When we first heard about the idea of a compost heated greenhouse, it was the research Woods Hole had done into this idea. Their concept was too complicated, and too large of a scale for us. So at some point, we got to talking with Liz and Matt of Muddy Fingers Farm about how they use compost. And they don't use it to heat their entire greenhouse, per se, just the propagation beds they start their seeds on in early spring.
The first year, we piled a bunch of a chicken manure and straw in our 10x30 hoophouse, put some pallets on that, and put our flats on top, hoping the heat would protect them from the cold, as we had already germinated them in the house. That failed rather spectacularly: one day we came home to find all the seedlings dead, killed by an excess of ammonia given off by the overly high in nitrogen chicken manure.
So we kind of gave up on it that year. The next year, we got more sophisticated, but we still had some ammonia issues, so we decided not to germinate seeds on the bed, but rather put seedling trays on them after the compost had cooled down quite a bit.
This year, driven by necessity and the allure of one of the most affordable ways to start early seedlings in cold climates, we resolved to get it right. And finally, I figured out what seems to be a pretty foolproof way to give the plants the heat they need to thrive early on.
Here's what we do:
(This all takes place in our 12x80 high tunnel, in one half of it. The other half still has winter greens in it for fresh eating.)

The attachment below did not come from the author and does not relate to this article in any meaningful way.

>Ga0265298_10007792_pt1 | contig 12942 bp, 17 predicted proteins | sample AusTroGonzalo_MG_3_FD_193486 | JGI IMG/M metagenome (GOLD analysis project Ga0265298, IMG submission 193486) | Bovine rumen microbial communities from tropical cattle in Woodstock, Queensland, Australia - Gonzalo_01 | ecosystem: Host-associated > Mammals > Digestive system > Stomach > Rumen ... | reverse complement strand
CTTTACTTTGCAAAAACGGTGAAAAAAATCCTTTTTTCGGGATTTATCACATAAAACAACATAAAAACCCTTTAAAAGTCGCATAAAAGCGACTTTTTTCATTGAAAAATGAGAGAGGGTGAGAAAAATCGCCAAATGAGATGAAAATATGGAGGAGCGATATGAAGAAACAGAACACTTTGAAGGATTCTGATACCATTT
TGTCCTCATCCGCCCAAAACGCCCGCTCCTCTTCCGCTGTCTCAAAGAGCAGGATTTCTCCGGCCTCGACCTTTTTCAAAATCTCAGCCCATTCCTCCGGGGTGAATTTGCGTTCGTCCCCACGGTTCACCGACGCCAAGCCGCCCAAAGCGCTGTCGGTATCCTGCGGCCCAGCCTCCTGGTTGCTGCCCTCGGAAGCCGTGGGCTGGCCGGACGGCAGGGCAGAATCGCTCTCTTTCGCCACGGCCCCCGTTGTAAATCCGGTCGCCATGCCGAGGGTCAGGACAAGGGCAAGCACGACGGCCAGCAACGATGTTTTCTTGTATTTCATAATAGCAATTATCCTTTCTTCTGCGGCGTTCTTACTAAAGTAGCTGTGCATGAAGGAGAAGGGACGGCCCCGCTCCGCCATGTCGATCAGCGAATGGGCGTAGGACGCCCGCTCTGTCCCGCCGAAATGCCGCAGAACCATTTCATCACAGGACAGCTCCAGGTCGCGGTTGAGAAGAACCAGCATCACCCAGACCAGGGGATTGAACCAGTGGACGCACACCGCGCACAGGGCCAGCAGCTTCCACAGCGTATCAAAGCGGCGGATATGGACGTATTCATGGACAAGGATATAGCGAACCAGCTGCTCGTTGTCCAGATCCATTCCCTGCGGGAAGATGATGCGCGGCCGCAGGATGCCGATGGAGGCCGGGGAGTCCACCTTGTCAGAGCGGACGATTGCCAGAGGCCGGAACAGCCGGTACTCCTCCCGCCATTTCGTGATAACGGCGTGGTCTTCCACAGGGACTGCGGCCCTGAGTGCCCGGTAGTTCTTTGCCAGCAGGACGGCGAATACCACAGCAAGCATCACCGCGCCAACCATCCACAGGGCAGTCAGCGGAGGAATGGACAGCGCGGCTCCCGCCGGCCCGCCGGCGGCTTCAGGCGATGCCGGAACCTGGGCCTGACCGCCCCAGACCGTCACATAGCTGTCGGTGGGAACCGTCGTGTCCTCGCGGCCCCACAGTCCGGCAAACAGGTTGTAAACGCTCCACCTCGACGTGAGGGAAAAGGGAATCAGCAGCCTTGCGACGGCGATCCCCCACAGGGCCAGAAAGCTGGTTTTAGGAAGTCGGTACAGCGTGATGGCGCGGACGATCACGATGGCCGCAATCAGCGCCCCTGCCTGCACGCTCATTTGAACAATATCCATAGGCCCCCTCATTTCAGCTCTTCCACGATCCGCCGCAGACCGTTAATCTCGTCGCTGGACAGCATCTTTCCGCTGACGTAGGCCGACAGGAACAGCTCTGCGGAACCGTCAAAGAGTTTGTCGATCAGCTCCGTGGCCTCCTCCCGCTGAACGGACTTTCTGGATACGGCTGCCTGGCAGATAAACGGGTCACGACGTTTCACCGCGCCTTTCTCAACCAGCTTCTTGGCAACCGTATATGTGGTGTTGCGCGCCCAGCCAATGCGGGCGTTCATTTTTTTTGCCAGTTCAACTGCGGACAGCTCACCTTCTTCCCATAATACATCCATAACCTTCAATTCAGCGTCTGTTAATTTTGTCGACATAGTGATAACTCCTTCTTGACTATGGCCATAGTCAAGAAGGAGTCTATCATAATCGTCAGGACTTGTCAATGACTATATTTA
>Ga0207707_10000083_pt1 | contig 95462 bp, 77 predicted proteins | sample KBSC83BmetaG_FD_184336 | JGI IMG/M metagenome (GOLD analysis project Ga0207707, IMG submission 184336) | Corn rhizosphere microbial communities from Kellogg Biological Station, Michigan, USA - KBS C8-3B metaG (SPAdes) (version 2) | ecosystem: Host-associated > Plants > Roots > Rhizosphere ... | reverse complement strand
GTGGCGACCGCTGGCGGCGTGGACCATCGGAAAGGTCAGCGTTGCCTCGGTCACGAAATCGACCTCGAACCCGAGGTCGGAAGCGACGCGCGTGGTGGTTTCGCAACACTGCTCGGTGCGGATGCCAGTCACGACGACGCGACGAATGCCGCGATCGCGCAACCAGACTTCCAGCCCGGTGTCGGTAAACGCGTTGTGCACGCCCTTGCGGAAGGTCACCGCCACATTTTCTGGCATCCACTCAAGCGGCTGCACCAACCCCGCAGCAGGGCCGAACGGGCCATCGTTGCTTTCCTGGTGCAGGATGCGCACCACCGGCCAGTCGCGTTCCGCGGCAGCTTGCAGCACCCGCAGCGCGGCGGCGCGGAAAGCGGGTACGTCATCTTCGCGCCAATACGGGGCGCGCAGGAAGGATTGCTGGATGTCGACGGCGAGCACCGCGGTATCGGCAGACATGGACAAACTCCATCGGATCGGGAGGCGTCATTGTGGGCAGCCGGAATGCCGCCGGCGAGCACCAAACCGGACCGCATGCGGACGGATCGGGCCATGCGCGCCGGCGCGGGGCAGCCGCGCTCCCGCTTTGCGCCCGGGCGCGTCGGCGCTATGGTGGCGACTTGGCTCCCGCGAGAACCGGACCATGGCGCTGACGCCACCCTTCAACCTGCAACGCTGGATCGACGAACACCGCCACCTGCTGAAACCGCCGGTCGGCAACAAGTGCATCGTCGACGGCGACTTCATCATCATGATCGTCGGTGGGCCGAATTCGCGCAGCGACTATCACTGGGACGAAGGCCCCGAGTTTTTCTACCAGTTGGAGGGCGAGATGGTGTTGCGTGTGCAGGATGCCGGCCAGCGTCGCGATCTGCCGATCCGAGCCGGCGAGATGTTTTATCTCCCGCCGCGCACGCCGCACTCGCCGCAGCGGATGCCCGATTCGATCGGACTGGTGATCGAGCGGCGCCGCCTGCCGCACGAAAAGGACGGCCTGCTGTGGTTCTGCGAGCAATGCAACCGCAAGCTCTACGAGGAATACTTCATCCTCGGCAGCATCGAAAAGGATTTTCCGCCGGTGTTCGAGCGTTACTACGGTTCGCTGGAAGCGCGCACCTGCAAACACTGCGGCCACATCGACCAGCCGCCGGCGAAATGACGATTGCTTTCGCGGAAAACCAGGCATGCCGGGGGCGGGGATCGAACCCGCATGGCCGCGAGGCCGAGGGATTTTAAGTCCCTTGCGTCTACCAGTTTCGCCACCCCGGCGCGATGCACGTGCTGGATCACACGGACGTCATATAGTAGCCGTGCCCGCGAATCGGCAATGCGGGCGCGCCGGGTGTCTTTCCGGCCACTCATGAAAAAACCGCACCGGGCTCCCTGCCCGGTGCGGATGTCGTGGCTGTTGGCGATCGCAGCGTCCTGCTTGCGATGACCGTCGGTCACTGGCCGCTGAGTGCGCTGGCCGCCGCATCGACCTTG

First, I bought 14 bales of straw , and arranged them on edge in a long rectangle, with six bales on each side, and one bale on each end. That gave us a chamber about 20 x 3 for the manure. It took about 3-4 pickup loads of manure to fill the straw bed to the brim.
The manure part is very important. I'm not sure how well other types work, but what seems to work best for ourselves and others is fresh horse manure mixed with sawdust or hay bedding. I think that because it has a relatively low nitrogen content and lots of carbon to soak up the ammonia, it is the most reliable. Basically, it's an easy material to get for free if you live near a horse stables. Just fork in loads of their fresh manure/bedding mix into the truck, and repeat. It should be steaming and hot when you turn it at that point.
After you've filled the compost bed, wait for a day or two until it has settled and released some of the ammonia it has within it. Then, cover it with an inch or two of completely composted soil, etc. It should basically be dirt. I think this works so well because it not only soaks up some of the excess ammonia, but it spreads the heat out nicely.
Finally, top the bed with pallets to give the flats ventilation, and start seeding! To keep the heat in, affix some small 10 ft 3/4 in PVC hoops over the bed and cover the germinating seedlings in a layer of row cover and 4 or 6 mil greenhouse plastic, to keep them warmer on cold nights.
So far this season we've had no problems with this system. I would love to hear others' feedback or experiences with it. We plan on expanding ours next year and start all of our seeds on it!
One note: you may need some supplemental heat on really cold nights, like ones that get down to 15-20 degrees. Use a thermometer and your best judgement.
One last thing that's great about this method: not only is it basically free or less than $100 if have you buy the plastic, row cover, PVC and straw, but in late spring when the seedlings are in the ground you can disassemble the setup and spread well-composted horse manure on your high tunnels beds, and then mulch with the straw bales you surrounded the compost with.